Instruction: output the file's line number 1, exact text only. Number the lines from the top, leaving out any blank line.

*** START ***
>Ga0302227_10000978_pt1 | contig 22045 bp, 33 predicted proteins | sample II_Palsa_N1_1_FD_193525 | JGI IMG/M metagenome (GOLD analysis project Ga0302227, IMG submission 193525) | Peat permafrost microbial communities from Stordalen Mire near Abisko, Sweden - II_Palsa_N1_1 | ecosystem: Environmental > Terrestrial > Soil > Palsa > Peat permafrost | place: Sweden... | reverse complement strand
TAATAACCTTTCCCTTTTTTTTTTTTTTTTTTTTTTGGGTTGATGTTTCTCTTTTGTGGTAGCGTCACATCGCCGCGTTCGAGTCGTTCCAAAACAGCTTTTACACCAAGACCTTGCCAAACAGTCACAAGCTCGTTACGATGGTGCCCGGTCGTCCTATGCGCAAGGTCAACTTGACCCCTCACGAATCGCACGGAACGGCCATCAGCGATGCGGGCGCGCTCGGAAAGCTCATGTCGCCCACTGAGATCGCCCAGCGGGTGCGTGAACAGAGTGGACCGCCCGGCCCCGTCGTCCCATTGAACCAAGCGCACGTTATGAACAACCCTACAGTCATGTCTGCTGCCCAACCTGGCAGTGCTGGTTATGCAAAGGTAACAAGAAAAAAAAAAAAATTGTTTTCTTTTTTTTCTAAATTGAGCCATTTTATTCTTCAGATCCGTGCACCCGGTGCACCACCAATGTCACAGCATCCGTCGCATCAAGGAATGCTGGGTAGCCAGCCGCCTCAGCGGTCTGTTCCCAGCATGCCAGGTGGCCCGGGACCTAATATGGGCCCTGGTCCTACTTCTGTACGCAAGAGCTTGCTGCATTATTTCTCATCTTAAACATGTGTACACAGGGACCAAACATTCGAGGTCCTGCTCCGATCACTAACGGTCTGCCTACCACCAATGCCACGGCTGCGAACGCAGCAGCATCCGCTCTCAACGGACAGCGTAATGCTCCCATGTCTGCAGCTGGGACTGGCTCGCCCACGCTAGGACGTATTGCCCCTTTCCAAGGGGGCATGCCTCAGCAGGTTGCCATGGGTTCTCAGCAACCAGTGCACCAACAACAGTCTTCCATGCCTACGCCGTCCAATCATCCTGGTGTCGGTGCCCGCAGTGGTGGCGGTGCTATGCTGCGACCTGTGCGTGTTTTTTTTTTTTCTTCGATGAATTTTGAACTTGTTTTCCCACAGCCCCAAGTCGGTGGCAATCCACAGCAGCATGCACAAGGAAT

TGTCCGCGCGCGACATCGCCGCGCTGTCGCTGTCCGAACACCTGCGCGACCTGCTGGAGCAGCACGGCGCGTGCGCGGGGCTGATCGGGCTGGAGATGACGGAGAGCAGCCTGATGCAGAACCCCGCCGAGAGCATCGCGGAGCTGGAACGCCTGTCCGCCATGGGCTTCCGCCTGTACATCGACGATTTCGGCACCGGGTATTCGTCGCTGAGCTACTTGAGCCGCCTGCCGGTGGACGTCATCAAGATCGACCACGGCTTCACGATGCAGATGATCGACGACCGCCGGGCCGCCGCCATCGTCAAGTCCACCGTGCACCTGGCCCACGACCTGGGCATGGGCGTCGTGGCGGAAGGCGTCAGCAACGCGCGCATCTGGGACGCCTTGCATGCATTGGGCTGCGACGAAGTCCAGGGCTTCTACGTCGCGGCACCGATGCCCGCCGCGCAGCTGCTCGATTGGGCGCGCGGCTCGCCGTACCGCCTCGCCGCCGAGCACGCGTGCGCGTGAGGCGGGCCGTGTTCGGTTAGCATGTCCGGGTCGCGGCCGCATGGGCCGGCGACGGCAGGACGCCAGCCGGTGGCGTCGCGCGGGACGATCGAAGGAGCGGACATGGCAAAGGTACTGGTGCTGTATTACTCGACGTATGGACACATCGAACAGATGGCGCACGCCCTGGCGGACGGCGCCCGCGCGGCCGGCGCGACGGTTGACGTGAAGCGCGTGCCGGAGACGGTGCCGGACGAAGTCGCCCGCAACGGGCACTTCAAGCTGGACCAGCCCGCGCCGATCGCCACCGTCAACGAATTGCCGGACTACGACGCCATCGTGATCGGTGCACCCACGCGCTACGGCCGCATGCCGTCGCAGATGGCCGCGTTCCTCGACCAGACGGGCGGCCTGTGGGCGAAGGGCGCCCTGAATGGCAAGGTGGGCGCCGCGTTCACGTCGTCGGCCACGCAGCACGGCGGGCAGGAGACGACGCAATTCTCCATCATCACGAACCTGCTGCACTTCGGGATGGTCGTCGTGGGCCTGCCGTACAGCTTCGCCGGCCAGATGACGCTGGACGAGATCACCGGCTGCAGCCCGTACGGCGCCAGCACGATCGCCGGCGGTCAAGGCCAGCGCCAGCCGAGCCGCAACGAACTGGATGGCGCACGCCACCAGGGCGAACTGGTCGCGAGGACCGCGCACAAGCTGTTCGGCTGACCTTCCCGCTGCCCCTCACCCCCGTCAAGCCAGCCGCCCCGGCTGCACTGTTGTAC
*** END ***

>Ga0302227_10000978_pt1 | contig 22045 bp, 33 predicted proteins | sample II_Palsa_N1_1_FD_193525 | JGI IMG/M metagenome (GOLD analysis project Ga0302227, IMG submission 193525) | Peat permafrost microbial communities from Stordalen Mire near Abisko, Sweden - II_Palsa_N1_1 | ecosystem: Environmental > Terrestrial > Soil > Palsa > Peat permafrost | place: Sweden... | reverse complement strand